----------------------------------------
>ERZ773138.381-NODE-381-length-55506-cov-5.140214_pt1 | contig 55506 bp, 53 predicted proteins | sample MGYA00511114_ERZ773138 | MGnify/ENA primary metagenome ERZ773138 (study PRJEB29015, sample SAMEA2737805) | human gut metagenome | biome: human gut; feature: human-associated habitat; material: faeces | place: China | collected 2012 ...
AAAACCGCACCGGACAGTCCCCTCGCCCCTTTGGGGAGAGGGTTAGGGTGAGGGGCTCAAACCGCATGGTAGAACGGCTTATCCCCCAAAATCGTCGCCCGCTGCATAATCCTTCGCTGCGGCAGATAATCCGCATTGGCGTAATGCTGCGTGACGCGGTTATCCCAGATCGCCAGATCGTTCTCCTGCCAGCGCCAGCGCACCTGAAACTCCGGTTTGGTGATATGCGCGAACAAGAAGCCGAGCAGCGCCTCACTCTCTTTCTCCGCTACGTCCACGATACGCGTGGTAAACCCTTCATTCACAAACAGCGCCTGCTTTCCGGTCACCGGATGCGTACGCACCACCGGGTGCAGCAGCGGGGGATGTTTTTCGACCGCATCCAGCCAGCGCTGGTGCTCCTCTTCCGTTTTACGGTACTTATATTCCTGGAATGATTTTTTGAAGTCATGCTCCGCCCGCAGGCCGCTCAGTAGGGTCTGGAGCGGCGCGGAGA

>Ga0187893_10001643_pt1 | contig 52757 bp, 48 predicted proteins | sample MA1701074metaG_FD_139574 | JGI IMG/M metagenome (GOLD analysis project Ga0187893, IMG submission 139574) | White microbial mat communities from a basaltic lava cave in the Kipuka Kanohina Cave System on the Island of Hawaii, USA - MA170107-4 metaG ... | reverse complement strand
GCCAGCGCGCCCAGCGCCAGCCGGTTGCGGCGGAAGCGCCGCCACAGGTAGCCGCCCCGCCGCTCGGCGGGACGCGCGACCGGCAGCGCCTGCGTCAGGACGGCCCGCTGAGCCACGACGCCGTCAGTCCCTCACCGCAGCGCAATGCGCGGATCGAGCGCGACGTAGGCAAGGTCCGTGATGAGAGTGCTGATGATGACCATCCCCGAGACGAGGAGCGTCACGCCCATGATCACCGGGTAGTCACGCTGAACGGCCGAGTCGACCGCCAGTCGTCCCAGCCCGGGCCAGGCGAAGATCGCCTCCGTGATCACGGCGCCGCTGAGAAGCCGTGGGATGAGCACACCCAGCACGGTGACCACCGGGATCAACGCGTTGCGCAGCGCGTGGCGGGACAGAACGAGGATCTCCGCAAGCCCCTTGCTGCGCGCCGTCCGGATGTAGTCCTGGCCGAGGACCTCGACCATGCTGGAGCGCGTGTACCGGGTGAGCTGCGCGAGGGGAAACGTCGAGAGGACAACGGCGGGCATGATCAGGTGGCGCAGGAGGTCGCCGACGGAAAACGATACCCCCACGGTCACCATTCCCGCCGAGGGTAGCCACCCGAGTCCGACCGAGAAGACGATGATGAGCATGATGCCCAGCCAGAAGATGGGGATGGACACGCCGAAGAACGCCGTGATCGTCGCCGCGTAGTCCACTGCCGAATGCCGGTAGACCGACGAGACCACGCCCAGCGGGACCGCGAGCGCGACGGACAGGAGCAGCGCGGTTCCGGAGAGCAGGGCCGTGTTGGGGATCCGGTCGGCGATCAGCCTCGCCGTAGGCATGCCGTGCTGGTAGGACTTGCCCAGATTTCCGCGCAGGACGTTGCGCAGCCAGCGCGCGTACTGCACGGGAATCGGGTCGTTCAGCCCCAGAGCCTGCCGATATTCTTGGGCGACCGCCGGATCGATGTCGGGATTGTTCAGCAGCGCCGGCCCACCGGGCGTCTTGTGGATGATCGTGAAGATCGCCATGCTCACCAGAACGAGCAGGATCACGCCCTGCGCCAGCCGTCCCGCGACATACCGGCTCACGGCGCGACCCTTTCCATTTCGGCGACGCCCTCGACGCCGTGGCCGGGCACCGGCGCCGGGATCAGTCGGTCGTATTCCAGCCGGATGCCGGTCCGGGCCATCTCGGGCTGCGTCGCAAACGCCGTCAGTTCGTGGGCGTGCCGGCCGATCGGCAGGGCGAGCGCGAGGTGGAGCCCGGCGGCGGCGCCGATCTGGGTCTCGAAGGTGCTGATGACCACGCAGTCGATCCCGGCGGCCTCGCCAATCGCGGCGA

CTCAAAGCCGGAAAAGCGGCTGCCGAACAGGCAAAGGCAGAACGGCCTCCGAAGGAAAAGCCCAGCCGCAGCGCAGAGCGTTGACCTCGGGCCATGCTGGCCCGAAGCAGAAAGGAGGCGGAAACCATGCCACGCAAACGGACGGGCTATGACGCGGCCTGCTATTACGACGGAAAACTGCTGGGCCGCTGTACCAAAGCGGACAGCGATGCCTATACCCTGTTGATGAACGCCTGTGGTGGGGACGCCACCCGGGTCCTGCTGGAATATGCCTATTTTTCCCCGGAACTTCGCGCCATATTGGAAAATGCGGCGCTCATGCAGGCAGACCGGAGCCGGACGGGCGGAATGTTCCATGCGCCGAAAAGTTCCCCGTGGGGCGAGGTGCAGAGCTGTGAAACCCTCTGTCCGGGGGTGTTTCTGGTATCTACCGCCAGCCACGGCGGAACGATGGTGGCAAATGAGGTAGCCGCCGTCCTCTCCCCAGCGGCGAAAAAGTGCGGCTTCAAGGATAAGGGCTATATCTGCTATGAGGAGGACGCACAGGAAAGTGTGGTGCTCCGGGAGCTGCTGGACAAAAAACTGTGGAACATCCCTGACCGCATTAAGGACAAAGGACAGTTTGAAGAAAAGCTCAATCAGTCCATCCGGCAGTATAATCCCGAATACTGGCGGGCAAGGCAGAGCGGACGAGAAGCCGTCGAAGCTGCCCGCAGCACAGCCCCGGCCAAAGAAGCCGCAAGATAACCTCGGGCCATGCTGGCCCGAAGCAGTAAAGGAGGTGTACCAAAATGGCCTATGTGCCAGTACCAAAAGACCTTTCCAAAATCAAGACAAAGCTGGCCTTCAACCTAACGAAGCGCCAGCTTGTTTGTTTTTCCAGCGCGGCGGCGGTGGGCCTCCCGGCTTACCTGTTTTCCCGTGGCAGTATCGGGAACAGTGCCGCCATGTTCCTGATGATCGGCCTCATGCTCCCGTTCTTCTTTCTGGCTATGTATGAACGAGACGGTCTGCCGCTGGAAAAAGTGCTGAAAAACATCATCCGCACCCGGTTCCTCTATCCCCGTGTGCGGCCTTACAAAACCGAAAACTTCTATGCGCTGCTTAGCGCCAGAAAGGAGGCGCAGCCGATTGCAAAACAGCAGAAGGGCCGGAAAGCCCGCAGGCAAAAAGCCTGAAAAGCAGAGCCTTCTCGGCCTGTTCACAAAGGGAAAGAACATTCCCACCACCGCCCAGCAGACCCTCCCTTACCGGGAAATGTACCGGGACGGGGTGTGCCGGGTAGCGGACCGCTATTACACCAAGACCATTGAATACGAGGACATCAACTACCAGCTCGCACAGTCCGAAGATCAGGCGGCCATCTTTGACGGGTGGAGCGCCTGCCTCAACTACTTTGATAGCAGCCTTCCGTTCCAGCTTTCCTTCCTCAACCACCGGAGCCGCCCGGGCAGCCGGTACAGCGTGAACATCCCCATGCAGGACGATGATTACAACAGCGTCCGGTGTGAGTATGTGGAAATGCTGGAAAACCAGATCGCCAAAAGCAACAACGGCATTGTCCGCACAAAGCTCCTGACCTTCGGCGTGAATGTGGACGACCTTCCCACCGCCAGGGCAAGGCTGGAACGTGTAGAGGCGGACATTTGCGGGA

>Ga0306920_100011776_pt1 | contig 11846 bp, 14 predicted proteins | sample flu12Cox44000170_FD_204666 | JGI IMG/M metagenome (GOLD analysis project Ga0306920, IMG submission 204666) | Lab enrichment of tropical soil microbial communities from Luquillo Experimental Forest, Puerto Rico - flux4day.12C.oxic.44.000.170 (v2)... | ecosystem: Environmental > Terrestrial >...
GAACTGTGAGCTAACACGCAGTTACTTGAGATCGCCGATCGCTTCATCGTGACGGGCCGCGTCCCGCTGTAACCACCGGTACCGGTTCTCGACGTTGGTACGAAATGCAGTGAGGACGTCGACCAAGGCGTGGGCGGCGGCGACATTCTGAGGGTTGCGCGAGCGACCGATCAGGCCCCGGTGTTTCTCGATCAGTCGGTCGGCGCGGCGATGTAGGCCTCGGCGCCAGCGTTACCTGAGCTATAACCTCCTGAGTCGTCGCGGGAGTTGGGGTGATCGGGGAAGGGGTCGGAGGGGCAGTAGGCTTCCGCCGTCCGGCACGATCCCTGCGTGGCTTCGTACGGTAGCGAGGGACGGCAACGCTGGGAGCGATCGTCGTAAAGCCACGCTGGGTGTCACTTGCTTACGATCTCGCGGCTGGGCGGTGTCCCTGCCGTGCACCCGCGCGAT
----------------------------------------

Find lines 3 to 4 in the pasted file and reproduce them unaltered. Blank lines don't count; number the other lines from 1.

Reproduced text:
>Ga0187893_10001643_pt1 | contig 52757 bp, 48 predicted proteins | sample MA1701074metaG_FD_139574 | JGI IMG/M metagenome (GOLD analysis project Ga0187893, IMG submission 139574) | White microbial mat communities from a basaltic lava cave in the Kipuka Kanohina Cave System on the Island of Hawaii, USA - MA170107-4 metaG ... | reverse complement strand
GCCAGCGCGCCCAGCGCCAGCCGGTTGCGGCGGAAGCGCCGCCACAGGTAGCCGCCCCGCCGCTCGGCGGGACGCGCGACCGGCAGCGCCTGCGTCAGGACGGCCCGCTGAGCCACGACGCCGTCAGTCCCTCACCGCAGCGCAATGCGCGGATCGAGCGCGACGTAGGCAAGGTCCGTGATGAGAGTGCTGATGATGACCATCCCCGAGACGAGGAGCGTCACGCCCATGATCACCGGGTAGTCACGCTGAACGGCCGAGTCGACCGCCAGTCGTCCCAGCCCGGGCCAGGCGAAGATCGCCTCCGTGATCACGGCGCCGCTGAGAAGCCGTGGGATGAGCACACCCAGCACGGTGACCACCGGGATCAACGCGTTGCGCAGCGCGTGGCGGGACAGAACGAGGATCTCCGCAAGCCCCTTGCTGCGCGCCGTCCGGATGTAGTCCTGGCCGAGGACCTCGACCATGCTGGAGCGCGTGTACCGGGTGAGCTGCGCGAGGGGAAACGTCGAGAGGACAACGGCGGGCATGATCAGGTGGCGCAGGAGGTCGCCGACGGAAAACGATACCCCCACGGTCACCATTCCCGCCGAGGGTAGCCACCCGAGTCCGACCGAGAAGACGATGATGAGCATGATGCCCAGCCAGAAGATGGGGATGGACACGCCGAAGAACGCCGTGATCGTCGCCGCGTAGTCCACTGCCGAATGCCGGTAGACCGACGAGACCACGCCCAGCGGGACCGCGAGCGCGACGGACAGGAGCAGCGCGGTTCCGGAGAGCAGGGCCGTGTTGGGGATCCGGTCGGCGATCAGCCTCGCCGTAGGCATGCCGTGCTGGTAGGACTTGCCCAGATTTCCGCGCAGGACGTTGCGCAGCCAGCGCGCGTACTGCACGGGAATCGGGTCGTTCAGCCCCAGAGCCTGCCGATATTCTTGGGCGACCGCCGGATCGATGTCGGGATTGTTCAGCAGCGCCGGCCCACCGGGCGTCTTGTGGATGATCGTGAAGATCGCCATGCTCACCAGAACGAGCAGGATCACGCCCTGCGCCAGCCGTCCCGCGACATACCGGCTCACGGCGCGACCCTTTCCATTTCGGCGACGCCCTCGACGCCGTGGCCGGGCACCGGCGCCGGGATCAGTCGGTCGTATTCCAGCCGGATGCCGGTCCGGGCCATCTCGGGCTGCGTCGCAAACGCCGTCAGTTCGTGGGCGTGCCGGCCGATCGGCAGGGCGAGCGCGAGGTGGAGCCCGGCGGCGGCGCCGATCTGGGTCTCGAAGGTGCTGATGACCACGCAGTCGATCCCGGCGGCCTCGCCAATCGCGGCGA